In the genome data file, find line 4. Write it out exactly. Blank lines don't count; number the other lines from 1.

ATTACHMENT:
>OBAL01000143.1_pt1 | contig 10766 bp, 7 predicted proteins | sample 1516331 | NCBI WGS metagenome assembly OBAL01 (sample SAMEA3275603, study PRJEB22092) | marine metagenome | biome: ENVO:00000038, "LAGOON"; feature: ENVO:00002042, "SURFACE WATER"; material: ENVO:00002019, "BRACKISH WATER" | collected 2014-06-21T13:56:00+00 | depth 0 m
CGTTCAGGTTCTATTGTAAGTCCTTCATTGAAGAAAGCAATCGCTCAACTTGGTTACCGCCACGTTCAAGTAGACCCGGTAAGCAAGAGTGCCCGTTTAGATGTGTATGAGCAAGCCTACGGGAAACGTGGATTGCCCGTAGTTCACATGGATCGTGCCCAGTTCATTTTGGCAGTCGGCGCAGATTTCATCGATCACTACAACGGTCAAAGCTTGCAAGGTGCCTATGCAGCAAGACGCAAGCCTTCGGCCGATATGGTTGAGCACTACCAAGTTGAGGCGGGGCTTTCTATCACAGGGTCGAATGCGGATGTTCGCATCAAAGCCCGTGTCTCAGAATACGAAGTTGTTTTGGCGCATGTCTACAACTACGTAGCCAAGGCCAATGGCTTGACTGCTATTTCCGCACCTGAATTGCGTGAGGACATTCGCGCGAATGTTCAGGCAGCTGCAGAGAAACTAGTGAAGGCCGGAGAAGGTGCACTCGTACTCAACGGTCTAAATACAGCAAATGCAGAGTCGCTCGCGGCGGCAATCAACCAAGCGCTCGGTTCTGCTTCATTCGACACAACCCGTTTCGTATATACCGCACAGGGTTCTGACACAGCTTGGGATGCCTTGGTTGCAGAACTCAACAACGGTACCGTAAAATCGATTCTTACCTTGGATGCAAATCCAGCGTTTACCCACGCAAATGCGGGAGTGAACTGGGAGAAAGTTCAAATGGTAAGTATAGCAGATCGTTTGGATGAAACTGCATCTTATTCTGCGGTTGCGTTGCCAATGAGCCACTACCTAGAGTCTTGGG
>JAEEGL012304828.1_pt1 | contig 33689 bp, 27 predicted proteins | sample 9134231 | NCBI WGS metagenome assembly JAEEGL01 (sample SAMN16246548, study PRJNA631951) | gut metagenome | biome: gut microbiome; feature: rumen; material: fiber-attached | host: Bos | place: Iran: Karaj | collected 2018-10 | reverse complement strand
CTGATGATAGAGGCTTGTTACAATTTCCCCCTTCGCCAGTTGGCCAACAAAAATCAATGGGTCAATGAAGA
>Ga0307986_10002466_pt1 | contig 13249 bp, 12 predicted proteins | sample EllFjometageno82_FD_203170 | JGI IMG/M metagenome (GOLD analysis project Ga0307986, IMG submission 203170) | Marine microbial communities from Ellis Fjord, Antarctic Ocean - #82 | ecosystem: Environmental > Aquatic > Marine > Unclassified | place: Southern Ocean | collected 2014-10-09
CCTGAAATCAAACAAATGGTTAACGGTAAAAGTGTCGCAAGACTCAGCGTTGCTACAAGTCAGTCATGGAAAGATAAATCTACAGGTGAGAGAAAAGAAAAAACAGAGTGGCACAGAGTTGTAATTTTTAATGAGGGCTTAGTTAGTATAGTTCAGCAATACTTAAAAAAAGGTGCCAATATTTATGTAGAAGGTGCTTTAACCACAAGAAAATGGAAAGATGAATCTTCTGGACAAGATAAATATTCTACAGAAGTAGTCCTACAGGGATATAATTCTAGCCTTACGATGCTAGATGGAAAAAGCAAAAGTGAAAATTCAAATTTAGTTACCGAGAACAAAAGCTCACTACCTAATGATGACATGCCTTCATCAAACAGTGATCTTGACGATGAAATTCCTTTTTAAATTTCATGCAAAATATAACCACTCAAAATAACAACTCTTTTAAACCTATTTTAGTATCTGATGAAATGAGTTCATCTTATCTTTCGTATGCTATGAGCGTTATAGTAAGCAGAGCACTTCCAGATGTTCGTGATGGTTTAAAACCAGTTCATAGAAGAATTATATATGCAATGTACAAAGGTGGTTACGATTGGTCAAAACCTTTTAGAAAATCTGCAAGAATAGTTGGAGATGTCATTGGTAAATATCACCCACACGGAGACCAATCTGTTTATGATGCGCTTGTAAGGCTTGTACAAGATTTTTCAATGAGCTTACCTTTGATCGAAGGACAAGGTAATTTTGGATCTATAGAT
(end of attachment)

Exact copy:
CTGATGATAGAGGCTTGTTACAATTTCCCCCTTCGCCAGTTGGCCAACAAAAATCAATGGGTCAATGAAGA